Bullfighting has been the cause of many heated debates over the years as more and more people have come to see how cruel and unnecessary it really is. There are still some who argue that bullfighting is a tradition that dates back hundreds of years, which is why it should be protected. However, that argument really isn’t seen as good enough anymore and there is actually a lot more wrong with bullfighting than many people are actually aware of.

You see, the cruelty that is dealt to the bulls does not just happen in the ring at the time of the fight. Bulls by nature are fairly docile and even lazy animals, so to get them to react in the way they need in the ring the owners have to subject them to harsh treatment days before the fight. This includes making them disorientated both visually and audibly, occasionally injecting them with drugs and generally being tormented by their handlers. Then they are finally released into the ring and the final chapter begins.

Another danger of bullfighting is that many of the people involved are also injured each year. Some receive fairly light injuries but others have become paralysed, lost limbs and even died.

When you actually sit back and think about it, there really don’t seem to be any arguments that stand up in favor of bullfighting. There certainly isn’t much to recommend it as a great excursion to take when you are on your two weeks holiday.

There are now only nine countries worldwide that still practice bullfighting, with pressure being placed on them to make it illegal. Many others such as Germany, Italy, the UK, Denmark, Argentina, Cuba, etc. have already banned this so called sport by law. Even countries that are heavily associated with bullfighting have seen a real change in the attitude of their citizens, which can only be good news for the future. For example, in the territory of Spain there are several regions that have now banned bullfighting such as the Canary Islands, Catalonia, etc. The majority of France has now abolished the practice, with just a few regions close to the Spanish border still hosting events and taking part.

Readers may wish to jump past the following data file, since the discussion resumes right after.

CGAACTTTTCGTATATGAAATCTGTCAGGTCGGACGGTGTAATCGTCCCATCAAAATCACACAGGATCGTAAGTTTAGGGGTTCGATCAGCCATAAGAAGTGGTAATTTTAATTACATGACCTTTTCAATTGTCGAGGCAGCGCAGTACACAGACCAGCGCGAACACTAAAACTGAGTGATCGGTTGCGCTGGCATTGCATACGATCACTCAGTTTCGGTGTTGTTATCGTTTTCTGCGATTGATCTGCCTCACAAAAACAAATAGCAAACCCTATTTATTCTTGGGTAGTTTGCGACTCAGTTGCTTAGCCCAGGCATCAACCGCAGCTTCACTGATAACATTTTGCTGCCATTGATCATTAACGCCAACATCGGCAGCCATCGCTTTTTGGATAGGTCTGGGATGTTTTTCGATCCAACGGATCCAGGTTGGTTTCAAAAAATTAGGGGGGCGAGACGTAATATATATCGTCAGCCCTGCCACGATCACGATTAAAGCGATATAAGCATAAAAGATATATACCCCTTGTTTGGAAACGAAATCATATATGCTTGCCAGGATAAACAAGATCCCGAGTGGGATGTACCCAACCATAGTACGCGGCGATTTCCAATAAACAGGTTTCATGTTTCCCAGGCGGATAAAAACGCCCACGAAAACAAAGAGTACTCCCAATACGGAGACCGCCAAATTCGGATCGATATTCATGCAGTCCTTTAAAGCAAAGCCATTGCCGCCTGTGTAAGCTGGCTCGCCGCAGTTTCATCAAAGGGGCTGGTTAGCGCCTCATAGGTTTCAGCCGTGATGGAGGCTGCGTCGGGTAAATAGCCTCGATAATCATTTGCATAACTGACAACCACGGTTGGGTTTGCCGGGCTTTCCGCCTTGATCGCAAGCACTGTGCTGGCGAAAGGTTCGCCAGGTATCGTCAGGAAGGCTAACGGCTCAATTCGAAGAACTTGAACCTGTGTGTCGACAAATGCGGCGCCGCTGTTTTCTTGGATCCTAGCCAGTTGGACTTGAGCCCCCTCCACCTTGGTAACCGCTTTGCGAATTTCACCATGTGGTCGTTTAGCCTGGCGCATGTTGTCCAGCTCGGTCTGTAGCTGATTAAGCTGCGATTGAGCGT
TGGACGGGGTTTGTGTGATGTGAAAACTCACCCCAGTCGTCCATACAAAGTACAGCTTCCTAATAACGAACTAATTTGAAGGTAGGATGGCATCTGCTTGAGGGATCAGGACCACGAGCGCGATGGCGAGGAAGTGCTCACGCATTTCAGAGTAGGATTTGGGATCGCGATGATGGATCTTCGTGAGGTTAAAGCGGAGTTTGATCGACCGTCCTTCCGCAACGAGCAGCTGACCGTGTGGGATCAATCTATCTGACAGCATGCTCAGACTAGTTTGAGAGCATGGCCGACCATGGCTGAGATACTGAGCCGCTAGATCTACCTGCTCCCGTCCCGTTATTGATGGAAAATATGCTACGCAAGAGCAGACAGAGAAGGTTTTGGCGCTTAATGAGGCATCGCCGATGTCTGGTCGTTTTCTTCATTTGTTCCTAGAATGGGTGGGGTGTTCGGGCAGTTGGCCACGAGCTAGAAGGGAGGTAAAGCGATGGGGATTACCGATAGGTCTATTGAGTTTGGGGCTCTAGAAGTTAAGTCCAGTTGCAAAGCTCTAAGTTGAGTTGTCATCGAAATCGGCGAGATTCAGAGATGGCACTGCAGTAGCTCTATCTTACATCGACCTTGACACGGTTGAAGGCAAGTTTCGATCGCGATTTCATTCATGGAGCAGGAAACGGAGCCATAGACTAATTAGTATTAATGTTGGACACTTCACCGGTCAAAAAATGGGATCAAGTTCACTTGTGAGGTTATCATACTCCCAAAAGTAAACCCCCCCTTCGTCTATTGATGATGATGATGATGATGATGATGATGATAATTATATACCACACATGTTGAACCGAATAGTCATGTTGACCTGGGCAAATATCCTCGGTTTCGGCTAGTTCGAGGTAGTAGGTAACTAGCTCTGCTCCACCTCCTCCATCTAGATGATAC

It is sad when traditions are lost or they die out in a country, but carrying out the practices involved in bullfighting simply has no justification. At the end of the day, it is cruelty to animals pure and simple. Many tourists that have visited a country known for its bullfighting such as Spain or Portugal have felt that they should attend a fight to experience a real tradition of the country that they are visiting. The vast majority of those tourists reported later that they were sickened and left at the first opportunity never to return again. So, if you find yourself taking a trip in a country that hosts bullfighting events, save yourself the upset and spend your evening taking part in something altogether more pleasant.

Finally, many other countries have traditions that did not necessarily have the nicest practices included in them, but they have still managed to save them. They do this by adapting the tradition for the modern day and acting parts of the old traditions out. So if a country’s main argument is that it is trying to preserve the tradition then maybe the way to go is to create a ‘theatre’ instead. I know I would be much more likely when on my holiday to go and see an enactment of a bullfight. I also know that wild horses could not drag me to the real thing.

About the author: Rachel Ramos is a writer and professional travel blogger. She shares her trips (in Denmark they say rejser) on her blog.